Web Informant #396, 10 January 2005: More on safe computing

[Updated April 2006]




Let's start off the new year by getting our systems free of the accumulated junk that various malware programs have left on them. And it is nice that the fruit of the acquisition of Giant Software by Microsoft (I know, it sounds like a redundant joke) is finally in evidence: last week, Microsoft released its first beta of its very own spyware removal tool. While I haven't done extensive testing, if you are interested in trying it out, go here:



I tried to test the software on an infected machine, but as luck would have it, everything is working fine for a change around here. You might want to take a look at a review from FlexBeta that is mostly positive in comparing the MS tool with Ad-Aware and SpyBot, the two gold standards that I use:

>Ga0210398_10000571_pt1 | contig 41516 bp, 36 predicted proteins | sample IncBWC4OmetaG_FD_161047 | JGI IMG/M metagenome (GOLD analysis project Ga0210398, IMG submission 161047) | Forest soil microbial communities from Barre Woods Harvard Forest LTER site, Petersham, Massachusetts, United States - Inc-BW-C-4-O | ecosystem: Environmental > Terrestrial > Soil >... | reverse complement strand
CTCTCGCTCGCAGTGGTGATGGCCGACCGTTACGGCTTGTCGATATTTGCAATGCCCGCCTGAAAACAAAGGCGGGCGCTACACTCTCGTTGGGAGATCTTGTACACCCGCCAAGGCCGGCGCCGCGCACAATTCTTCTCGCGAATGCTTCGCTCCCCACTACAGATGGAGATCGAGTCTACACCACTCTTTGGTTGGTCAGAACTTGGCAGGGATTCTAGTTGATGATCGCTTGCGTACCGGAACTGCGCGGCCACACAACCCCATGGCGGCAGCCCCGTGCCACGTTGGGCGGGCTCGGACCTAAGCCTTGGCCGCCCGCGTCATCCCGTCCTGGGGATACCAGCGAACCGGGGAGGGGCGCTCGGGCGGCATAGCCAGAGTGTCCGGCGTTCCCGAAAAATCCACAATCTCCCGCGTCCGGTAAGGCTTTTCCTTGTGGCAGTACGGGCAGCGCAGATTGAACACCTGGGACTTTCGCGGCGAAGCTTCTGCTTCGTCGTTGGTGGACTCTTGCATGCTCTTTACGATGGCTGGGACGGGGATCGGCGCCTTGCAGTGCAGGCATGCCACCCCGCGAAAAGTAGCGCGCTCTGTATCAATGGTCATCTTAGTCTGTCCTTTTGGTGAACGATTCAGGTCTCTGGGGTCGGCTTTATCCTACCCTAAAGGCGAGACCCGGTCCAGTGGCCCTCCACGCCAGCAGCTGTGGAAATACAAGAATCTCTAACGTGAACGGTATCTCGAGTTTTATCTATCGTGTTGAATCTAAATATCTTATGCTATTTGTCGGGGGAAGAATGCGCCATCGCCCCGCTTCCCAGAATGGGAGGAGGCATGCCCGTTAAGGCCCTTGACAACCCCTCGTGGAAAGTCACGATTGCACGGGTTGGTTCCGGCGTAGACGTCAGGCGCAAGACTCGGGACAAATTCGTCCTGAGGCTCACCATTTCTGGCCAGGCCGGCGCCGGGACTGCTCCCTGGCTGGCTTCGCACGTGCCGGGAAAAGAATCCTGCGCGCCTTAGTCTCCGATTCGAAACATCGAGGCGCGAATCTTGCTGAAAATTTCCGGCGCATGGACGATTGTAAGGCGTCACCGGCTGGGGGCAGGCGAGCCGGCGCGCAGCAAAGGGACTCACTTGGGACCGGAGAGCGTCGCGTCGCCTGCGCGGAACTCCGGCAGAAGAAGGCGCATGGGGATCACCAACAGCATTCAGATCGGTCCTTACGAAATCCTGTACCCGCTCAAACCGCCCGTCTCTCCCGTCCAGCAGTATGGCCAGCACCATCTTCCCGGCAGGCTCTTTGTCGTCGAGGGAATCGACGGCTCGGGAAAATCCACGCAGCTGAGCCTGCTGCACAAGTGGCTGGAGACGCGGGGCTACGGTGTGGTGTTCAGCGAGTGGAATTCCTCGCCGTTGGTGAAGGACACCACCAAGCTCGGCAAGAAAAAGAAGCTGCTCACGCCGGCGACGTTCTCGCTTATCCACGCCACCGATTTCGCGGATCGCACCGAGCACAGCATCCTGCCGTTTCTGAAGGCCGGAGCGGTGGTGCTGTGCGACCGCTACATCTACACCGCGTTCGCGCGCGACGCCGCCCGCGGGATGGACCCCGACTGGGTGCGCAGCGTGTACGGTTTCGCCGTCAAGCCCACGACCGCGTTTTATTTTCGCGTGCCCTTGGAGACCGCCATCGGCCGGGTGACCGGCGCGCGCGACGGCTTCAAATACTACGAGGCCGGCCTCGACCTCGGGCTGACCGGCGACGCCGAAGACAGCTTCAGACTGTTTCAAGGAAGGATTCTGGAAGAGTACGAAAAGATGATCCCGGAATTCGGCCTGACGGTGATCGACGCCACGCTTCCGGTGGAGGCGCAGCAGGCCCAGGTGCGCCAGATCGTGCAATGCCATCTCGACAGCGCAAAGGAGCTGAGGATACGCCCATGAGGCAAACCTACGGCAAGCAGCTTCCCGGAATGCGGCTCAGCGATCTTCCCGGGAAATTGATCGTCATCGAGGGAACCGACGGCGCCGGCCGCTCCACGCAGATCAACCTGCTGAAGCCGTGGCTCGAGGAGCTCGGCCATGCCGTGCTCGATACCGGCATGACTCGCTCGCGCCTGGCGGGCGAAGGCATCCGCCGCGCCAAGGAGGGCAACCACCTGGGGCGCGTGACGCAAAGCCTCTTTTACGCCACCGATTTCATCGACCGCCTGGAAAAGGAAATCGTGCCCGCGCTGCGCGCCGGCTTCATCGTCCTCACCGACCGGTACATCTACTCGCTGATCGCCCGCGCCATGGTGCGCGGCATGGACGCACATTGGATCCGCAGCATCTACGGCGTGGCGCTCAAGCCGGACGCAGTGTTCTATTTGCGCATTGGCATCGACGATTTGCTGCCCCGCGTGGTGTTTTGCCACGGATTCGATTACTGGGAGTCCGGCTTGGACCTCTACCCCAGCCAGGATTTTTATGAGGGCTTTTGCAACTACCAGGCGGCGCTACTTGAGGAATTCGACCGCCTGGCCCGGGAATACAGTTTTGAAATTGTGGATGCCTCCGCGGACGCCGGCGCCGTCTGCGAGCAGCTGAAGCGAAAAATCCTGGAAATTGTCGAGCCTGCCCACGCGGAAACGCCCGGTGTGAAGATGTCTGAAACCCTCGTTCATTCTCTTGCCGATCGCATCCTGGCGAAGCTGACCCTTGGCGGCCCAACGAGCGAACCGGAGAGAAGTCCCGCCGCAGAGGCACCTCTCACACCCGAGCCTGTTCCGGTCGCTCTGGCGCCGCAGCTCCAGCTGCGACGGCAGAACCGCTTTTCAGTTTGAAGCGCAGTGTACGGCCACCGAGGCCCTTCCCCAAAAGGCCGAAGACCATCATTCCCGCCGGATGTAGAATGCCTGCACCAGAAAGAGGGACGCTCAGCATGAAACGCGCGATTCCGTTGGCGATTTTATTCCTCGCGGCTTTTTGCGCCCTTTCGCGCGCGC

Spyware is perhaps the biggest problem that Windows users have to deal with today. I don't know a single household or business that hasn't had to remove these pests in the past several months, and I am glad to see Microsoft finally stepping up to the challenge. Of course, I agree with Walt Mossberg of the Journal. The best way to fight spyware is to use a Mac -- my Mac hasn't had any problems here at Strom central (so far). But for those of you who will not make that leap and who are wrestling with spyware, here are my own personal tips, collected from around the Internet and my own trials and tribulations. To summarize, you'll need the following five items to be totally safe from the bad guys:


1. Hardware firewall/router/gateway

2. Software firewall

3. Anti-virus protection

4. Remove and replace dangerous Windows components

5. Spyware detection/removal tools if all else fails